The handwringing among Democrats began before the closing arguments in the first and only debate for the open U.S. Senate seat from Pennsylvania between Democrat John Fetterman and Republican Dr. Mehmet Oz, and it didn’t let up until the votes started coming in on election night. It turned out that Fetterman, the former mayor of Braddock and current lieutenant governor, performed better than President Joe Biden had when he carried the state in 2020.
The voters answered the question that had kept Democrats anxious for the last two weeks: Would Fetterman’s halting speech, the result of a stroke five months earlier, cost Democrats the seat and along with it, control of the Senate?
“In the end [the debate] didn’t move anyone away from him and maybe even endeared him to some people,” said J.J. Abbott, a communications analyst who until recently was Pennsylvania Gov. Tom Wolf’s press secretary. “We’re very tribalist these days,” he added.
Exit polls asked voters in Pennsylvania if they thought Fetterman was healthy enough to represent them, and they were divided, but it didn’t matter. “The talking heads have higher expectations of a senator than the voters do,” Abbott quipped.
But when asked if Oz had lived long enough in the state to represent them effectively, 55 percent said no, indicating that voters viewed the celebrity doctor’s carpetbagging as a bigger problem than Fetterman’s stroke. (A longtime resident of New Jersey, Oz had adopted his mother-in-law’s Pennsylvania address for his senate bid.)
Pennsylvania voters also answered the question of whether the abortion issue had lost its steam, as it’s been five months since the Supreme Court overturned Roe v. Wade—removing the constitutional right for women to control their own reproduction. Women voted for Fetterman over Oz by 15 percentage points. Four in ten voters said they were “angry” over the abortion issue. More than three quarters of the voters who said abortion was the most important issue supported Fetterman. They were a third of the electorate.
But among those who said inflation was the most pressing issue, more than three-quarters cast ballots for Oz. They made up more than a quarter of the electorate.
“If you ask people, ‘what is the biggest problem in your life right now,’ more people will say the economy, but that’s not how people vote,” says Abbott. “Voters are more complicated. Abortion is more of a motivator for Democrats, and for the Republicans, it’s a disqualifier.”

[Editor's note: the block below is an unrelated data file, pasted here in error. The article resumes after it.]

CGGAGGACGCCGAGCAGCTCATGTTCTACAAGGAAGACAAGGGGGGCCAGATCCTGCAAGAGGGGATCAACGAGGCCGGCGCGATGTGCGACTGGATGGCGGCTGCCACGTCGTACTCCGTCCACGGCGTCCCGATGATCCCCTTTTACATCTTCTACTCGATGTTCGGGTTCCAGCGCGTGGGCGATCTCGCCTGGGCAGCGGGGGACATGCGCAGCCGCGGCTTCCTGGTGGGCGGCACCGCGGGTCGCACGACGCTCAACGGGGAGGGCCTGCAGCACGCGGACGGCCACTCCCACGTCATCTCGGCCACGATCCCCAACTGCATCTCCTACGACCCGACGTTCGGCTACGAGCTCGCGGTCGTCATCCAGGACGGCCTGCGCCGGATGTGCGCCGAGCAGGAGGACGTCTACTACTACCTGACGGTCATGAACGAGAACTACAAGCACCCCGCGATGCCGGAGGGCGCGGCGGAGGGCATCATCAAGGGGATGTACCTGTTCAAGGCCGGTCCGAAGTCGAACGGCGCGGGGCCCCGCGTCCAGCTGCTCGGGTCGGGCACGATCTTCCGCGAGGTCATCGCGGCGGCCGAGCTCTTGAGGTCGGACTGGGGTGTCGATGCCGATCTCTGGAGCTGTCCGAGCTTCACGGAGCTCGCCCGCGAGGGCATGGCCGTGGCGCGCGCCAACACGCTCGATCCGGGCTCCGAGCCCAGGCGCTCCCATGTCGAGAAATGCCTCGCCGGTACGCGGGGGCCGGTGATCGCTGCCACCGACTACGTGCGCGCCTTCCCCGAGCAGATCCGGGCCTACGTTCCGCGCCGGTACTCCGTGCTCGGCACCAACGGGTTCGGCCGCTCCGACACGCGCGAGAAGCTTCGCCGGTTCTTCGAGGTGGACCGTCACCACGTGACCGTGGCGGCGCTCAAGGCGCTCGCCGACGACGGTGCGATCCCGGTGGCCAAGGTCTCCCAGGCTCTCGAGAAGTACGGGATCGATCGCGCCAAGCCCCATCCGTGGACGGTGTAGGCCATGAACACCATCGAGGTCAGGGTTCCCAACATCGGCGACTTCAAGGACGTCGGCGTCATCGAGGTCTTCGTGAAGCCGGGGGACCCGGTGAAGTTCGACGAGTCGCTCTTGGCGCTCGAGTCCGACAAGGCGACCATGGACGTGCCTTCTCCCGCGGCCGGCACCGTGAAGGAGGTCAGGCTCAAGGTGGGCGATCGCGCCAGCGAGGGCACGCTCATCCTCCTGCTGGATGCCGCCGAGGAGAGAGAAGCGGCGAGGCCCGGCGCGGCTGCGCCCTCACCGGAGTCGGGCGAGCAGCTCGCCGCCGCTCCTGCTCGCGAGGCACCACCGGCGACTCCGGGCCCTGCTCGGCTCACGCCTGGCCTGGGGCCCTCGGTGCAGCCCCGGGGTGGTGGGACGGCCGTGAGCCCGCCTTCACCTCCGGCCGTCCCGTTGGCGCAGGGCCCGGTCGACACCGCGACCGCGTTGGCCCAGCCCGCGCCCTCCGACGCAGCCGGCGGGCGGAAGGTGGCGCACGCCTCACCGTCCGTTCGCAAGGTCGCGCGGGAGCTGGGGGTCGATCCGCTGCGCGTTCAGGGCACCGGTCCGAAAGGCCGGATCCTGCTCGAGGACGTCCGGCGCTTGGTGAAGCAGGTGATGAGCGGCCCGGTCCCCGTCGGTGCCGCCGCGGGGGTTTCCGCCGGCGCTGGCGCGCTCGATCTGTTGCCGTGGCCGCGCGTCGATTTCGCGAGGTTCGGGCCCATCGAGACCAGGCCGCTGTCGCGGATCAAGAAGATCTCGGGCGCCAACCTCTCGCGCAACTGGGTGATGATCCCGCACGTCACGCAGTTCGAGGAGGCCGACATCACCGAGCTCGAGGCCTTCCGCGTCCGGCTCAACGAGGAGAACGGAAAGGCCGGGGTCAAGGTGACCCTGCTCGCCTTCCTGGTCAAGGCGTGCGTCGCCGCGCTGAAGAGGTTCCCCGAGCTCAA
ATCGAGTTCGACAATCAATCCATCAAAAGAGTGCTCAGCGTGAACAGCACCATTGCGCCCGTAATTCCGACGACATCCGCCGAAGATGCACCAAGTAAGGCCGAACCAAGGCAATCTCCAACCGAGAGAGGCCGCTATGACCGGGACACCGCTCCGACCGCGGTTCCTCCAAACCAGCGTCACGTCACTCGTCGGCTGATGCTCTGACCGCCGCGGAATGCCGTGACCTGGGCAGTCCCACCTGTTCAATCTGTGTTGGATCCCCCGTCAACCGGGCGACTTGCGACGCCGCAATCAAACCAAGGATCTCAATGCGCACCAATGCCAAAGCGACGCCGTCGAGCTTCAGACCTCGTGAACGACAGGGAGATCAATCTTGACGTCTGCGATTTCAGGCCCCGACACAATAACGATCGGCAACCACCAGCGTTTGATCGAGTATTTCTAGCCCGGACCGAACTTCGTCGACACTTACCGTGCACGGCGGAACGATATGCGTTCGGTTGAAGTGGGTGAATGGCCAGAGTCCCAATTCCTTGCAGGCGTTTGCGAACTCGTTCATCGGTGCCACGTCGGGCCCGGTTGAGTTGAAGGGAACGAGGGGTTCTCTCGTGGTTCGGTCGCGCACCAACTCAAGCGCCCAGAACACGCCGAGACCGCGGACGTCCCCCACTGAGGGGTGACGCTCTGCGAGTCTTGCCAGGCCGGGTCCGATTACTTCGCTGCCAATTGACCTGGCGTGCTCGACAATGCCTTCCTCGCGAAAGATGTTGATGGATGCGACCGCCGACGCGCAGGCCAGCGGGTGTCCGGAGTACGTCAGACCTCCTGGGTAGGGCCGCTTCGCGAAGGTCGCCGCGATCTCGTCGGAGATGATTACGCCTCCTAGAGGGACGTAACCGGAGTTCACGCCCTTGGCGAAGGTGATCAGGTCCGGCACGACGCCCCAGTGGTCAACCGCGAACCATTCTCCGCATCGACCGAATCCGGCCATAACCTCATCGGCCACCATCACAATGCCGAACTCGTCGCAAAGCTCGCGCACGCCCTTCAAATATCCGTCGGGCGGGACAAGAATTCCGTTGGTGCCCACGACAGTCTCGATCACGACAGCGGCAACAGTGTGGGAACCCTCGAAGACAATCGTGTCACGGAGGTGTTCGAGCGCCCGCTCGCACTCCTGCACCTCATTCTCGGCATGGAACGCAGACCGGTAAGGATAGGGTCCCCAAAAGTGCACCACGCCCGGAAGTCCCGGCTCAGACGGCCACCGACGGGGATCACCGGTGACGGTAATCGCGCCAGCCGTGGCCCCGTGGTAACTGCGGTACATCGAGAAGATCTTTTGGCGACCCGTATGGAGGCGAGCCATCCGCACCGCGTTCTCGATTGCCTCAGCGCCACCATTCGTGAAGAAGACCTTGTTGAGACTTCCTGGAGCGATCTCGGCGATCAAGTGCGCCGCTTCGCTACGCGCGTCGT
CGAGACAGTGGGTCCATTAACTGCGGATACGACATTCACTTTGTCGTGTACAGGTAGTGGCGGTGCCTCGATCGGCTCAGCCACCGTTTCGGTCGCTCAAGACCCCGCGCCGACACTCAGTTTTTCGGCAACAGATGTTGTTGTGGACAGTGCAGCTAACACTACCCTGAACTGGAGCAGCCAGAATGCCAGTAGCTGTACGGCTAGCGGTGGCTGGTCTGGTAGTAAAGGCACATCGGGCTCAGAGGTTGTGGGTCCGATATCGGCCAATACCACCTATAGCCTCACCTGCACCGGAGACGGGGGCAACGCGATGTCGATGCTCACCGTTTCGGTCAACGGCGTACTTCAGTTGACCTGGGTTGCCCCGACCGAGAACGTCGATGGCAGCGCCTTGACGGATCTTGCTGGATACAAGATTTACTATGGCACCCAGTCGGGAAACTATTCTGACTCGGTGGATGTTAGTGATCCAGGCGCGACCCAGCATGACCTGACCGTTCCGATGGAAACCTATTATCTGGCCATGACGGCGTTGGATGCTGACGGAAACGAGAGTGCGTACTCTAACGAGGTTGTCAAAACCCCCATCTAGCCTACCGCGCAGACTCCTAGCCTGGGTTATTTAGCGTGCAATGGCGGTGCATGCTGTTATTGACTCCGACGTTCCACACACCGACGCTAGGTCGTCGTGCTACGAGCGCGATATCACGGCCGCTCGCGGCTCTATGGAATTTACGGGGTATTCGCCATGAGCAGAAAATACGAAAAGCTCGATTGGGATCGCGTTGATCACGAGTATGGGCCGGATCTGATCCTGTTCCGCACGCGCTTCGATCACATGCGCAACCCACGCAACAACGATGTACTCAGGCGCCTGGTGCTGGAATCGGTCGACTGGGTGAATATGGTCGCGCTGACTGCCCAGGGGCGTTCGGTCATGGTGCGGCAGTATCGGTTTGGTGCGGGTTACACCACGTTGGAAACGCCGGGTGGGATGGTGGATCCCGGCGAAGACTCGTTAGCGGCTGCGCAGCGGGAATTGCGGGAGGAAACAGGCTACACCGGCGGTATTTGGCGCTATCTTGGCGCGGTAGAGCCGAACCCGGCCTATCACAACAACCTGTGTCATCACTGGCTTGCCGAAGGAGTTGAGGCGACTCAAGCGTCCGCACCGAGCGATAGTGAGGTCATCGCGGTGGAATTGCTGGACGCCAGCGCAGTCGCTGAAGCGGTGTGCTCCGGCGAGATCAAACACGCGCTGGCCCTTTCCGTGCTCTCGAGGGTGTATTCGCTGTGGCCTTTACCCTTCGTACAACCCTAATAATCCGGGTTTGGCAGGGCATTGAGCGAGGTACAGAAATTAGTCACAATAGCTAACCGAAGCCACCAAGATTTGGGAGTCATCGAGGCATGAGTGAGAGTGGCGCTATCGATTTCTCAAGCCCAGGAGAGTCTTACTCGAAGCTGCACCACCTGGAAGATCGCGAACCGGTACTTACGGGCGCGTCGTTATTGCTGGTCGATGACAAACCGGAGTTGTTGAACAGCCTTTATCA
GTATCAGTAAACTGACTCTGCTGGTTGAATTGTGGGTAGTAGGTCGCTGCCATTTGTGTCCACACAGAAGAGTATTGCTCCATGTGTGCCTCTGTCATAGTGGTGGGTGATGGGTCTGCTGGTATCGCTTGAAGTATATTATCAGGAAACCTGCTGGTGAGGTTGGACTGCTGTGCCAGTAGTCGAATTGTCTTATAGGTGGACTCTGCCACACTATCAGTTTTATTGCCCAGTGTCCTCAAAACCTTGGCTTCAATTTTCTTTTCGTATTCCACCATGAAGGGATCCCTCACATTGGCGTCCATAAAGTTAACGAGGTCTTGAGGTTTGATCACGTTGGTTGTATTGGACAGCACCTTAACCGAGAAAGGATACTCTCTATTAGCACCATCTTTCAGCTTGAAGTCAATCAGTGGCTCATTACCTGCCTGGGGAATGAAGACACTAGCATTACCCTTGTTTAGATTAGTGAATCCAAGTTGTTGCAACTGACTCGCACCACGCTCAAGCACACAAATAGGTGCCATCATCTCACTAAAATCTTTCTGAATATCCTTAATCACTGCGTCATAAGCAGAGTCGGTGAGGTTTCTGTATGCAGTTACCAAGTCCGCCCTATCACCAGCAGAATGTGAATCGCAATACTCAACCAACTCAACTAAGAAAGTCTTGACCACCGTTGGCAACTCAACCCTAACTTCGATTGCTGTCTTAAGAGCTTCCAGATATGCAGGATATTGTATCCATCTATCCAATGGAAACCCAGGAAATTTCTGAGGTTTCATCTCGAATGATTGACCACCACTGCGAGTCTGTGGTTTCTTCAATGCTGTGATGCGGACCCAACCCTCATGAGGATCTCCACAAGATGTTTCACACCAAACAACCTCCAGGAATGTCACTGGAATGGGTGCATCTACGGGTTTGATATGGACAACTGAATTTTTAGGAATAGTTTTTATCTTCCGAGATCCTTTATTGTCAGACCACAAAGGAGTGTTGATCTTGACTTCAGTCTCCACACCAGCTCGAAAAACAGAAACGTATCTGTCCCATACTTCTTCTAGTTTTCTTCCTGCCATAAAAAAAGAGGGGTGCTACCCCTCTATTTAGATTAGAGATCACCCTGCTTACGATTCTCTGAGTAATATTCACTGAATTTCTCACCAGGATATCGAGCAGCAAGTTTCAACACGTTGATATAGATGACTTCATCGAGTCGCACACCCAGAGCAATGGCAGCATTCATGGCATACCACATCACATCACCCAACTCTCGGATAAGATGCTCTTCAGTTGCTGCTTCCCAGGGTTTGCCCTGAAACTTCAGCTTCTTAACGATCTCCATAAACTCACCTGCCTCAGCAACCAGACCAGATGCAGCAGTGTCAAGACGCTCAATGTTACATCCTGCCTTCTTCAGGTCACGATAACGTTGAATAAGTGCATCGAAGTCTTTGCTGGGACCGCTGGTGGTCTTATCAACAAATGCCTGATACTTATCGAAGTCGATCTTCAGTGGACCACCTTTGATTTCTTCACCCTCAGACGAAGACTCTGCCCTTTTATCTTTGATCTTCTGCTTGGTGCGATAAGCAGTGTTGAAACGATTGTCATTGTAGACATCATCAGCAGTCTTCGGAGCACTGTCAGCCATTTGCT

Fetterman was also helped by a late endorsement from Oprah Winfrey—the larger-than-life star who personally made Oz a celebrity with his frequent appearances on her long-running talk show. Oz had asked Oprah to stay out of the race, and she respected that until it was no longer tenable. Fetterman needed her, and if he lost, it would be on her—so she said last week that if she were a Pennsylvania voter, she’d vote for the Democrat.
However, politically, Oz was as much Trump’s creation as Oprah’s, and when the former president came to western Pennsylvania for a rally Saturday night, Oz was on and off the stage in less than five minutes. But the damage was done. Trump stood behind him and loomed over him the entire time, cementing a relationship that proved toxic in the vote-rich Philadelphia suburbs.
At that same rally, Republican gubernatorial candidate Doug Mastriano basked in Trump’s attention. But he performed even worse than Oz, as his race against Democrat Josh Shapiro was called before midnight on Tuesday—with Shapiro 11 percentage points ahead.
It was not a good night for Trump and the Big Lie. The outsized losses among some of Trump’s favorite candidates may signal the 2020 election is finally over—with the conservative-leaning New York Post heralding Florida Gov. Ron “DeFuture.”
The predicted rout of Democrats didn’t happen, and democracy held its own.
But in Pennsylvania, what seemed to have mattered most was authenticity (Oz—the rich guy from New Jersey—lacked it) and an aversion to the right taking away people’s rights.